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Needle stick in healthcare facilities

Updated on February 1, 2015

Types of needles used in health care facilities

There are varieties of needles that are used in healthcare facilities. Examples of such needles include blood collection needles, hypodermic needles and intravenous (IV) Stylets (Arias, 2000). Blood collection needles are specifically designed for the collection of blood samples from patients. They are mostly used in laboratories where several blood-screening services are offered. Hypodermic needles/syringes are used for the administration/injection of drugs into the patient’s bodies. Intravenous (IV) Stylets are used for injecting drugs directly into the patient’s bloodstream via the veins. Other examples include auto injectors, lancets, infusion sets and connection sets. Auto injectors are syringes that are pre-filled with fluid medications (Arias, 2000). Such syringes have been designed to be self-injected in the administration of epinephrine and insulin. Infusion sets are tubing systems that contain a needle at their posterior ends. They are used for the administration of liquid drugs into the patient’s body.

Diseases transmitted by needle sticks injuries

Because of needle sticks injuries, healthcare workers may develop physiological diseases. These physiological diseases are caused by blood borne pathogens. Such pathogens might be transmitted from the patient to the healthcare worker once injuries occur. Examples of such diseases include Hepatitis B Virus (HBV), (HIV) Human Immunodeficiency Virus and Hepatitis C Virus (HCV) (Centre for Disease Control and Prevention, 1999). For example, a healthcare worker might sustain an injury from the blood collection needle while collecting blood samples from a patient suffering from the Human Immunodeficiency Virus. The virus might infiltrate into the blood stream of the healthcare worker and start multiplying. Later, the healthcare worker would develop Acquired Immunodeficiency Disease Syndrome. Similarly, a Phlebotomist may sustain some injuries from a lancet while collecting blood samples from hepatitis B patient (Centre for Disease Control and Prevention, 1999). Apart from the aforementioned diseases, the CDC states that needle stick injuries have resulted to the transmission of diseases caused by causative agents such as bacteria and fungi, from patients to healthcare workers. Such diseases include but not limited to streptococcus pyogenes, mycobacteriosis, blastomycosis, syphilis, herpes, brucellosis, diphtheria and others.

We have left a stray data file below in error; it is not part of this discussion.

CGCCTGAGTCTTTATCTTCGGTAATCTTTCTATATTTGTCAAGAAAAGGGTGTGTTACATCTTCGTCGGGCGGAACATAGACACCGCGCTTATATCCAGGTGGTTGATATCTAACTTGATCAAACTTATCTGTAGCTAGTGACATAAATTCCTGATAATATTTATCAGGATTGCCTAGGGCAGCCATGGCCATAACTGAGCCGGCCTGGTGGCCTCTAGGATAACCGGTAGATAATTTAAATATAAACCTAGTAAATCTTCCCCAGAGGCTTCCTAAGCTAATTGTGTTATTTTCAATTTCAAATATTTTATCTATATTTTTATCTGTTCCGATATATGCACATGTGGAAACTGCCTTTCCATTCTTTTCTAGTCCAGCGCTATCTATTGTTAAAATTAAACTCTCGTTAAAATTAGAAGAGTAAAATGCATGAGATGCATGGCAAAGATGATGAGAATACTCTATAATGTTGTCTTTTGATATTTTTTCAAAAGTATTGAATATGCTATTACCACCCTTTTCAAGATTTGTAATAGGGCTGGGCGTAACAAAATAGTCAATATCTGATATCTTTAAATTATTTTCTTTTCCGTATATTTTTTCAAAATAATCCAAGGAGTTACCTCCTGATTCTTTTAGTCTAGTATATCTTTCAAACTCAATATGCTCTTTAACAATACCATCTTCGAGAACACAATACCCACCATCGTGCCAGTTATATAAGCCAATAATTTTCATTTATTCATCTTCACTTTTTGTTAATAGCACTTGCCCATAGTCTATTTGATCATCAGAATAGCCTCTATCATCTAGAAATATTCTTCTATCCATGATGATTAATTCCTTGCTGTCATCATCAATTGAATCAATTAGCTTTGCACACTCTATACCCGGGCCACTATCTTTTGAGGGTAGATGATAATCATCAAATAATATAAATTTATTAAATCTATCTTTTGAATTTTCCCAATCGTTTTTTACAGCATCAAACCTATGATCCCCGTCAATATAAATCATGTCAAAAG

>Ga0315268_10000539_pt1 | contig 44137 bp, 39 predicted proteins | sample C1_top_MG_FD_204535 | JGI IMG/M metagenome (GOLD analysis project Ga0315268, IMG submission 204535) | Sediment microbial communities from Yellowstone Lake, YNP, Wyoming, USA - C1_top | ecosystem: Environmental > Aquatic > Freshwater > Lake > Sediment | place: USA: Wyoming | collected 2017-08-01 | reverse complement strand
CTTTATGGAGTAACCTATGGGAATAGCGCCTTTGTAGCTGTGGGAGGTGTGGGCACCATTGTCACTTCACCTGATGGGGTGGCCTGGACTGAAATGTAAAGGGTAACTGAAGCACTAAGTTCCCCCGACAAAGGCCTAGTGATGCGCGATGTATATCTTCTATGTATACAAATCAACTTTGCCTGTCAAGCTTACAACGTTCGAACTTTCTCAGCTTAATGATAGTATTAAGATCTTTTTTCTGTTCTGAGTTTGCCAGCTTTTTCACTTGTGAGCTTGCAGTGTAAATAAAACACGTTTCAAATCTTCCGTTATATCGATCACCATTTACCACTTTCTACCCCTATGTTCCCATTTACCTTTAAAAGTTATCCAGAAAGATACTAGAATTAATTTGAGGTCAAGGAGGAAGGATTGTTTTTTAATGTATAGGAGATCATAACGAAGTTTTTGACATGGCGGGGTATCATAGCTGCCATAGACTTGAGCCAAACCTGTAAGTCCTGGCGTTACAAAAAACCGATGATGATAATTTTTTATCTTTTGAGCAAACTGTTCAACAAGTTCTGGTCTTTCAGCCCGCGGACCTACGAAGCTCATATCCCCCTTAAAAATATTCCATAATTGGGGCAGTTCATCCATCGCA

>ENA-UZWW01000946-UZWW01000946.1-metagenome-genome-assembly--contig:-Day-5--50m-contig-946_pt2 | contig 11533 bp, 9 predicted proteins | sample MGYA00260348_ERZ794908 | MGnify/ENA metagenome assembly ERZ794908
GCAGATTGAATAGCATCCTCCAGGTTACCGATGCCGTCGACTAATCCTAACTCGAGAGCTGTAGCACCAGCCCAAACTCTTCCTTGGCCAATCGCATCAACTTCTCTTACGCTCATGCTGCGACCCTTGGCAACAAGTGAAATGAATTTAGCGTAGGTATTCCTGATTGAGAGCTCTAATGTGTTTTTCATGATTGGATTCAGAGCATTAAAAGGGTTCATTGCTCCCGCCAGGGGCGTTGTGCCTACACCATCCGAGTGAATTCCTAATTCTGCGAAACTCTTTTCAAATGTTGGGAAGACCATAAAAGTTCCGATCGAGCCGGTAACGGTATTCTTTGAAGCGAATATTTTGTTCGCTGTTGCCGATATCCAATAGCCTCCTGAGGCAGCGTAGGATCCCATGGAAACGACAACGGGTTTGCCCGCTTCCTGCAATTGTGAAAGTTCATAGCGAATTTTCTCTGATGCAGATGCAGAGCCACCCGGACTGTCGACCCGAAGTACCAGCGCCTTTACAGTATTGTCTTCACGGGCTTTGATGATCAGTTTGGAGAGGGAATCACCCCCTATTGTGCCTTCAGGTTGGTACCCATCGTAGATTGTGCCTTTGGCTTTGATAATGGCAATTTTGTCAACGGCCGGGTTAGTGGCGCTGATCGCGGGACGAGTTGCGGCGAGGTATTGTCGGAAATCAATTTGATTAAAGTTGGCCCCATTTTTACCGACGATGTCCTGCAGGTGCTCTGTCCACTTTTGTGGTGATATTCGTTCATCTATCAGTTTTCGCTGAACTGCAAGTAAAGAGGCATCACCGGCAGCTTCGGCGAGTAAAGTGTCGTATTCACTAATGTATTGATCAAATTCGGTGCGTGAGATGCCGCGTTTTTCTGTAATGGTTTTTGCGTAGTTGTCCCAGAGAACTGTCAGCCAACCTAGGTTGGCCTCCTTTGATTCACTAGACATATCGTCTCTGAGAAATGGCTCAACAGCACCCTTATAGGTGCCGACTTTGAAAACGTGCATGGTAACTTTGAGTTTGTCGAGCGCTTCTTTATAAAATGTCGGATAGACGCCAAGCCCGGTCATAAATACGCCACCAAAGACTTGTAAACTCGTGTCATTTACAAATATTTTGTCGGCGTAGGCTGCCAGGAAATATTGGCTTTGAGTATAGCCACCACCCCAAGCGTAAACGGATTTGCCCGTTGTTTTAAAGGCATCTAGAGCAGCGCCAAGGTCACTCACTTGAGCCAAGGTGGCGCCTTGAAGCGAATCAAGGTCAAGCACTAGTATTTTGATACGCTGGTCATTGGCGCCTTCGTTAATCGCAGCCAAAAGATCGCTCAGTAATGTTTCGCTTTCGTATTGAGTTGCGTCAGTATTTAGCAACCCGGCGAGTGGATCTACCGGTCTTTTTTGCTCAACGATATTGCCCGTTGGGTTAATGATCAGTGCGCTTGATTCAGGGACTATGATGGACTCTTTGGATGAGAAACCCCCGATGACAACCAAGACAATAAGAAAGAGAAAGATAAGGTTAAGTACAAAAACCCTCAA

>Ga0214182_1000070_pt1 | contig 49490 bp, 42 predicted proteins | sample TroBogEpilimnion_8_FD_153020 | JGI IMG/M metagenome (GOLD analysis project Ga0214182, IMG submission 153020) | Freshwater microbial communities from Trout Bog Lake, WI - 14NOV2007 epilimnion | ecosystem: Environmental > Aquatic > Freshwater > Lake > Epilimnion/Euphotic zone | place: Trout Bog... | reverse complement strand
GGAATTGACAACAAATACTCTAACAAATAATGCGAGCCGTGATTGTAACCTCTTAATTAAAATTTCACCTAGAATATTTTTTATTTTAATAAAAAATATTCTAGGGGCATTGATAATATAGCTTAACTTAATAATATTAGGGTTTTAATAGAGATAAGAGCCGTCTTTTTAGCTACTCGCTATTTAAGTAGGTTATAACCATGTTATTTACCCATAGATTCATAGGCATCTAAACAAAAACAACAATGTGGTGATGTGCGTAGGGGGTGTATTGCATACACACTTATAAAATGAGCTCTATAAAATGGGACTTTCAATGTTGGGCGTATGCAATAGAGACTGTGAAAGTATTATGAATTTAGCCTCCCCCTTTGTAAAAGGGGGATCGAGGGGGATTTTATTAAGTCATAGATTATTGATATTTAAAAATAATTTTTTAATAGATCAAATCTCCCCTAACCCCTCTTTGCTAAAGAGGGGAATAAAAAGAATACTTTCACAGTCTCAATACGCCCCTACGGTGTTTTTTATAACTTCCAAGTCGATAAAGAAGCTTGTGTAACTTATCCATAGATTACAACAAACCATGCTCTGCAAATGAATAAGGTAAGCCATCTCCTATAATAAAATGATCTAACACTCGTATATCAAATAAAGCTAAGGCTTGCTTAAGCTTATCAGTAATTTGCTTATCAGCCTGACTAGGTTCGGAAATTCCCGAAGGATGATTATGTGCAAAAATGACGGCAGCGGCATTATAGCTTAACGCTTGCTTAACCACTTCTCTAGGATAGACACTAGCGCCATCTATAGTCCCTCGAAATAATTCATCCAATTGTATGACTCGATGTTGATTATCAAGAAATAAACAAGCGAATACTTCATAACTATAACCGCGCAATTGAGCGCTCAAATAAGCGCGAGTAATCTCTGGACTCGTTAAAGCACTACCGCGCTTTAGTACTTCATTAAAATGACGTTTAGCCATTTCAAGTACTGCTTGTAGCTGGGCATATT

The main Causes of needle stick injuries in health care facilities

Several factors or practices facilitate the occurrence of needle stick injuries. Firstly, recapping of needles can result to the occurrence of needle stick injuries (Radford, Oakley & County, 2004). Recapping is the practice of placing back the cap/lid/cover of a needle or a hypodermic syringe. It occurs when a healthcare worker needs to cover the sharp end of the syringe after administering a drug or drawing any fluid medication. Therefore, needle stick injuries occur when a healthcare worker fails to follow the right procedures used while recapping the needle. According to the Centre for Disease Control, healthcare workers must use a clip to hold the cap while recapping the needle. However, some healthcare experts ignore this and try to fit the cap on the needle without the use of a cap clip. They end up missing the target and the needle penetrates into their skin, leading to a needle stick injury. Secondly, the transfer of used needles or other sharp objects to the points of their disposal may result to the occurrence of needle stick or sharp related injuries (Radford, Oakley & County, 2004). This may occur in cases where the healthcare worker is not keen enough. As a result, they may triple or slide and fall, making the whole collection of sharps spread/scatter all over the floor. During this moment of ill fate and confusion, sharp injuries occur to not only the healthcare worker but also the people around them.

Thirdly, failing to discard used needles and syringes result to the occurrence of sharp related injuries (Radford, Oakley & County, 2004). This is because fatal/tragic accidents are bound to occur whenever there is a sharp protruding object. Therefore, people may run into it unaware. Fourthly, resheathing of a needle is the most common cause of needle stick injuries in healthcare facilities. It occurs when a healthcare worker wishes to cover the needle after using it. Painful injuries occur when the need misses the sheath, puncturing the skin of the worker.

Needlestick injuries

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Losses caused by Needlestick injuries in health care centres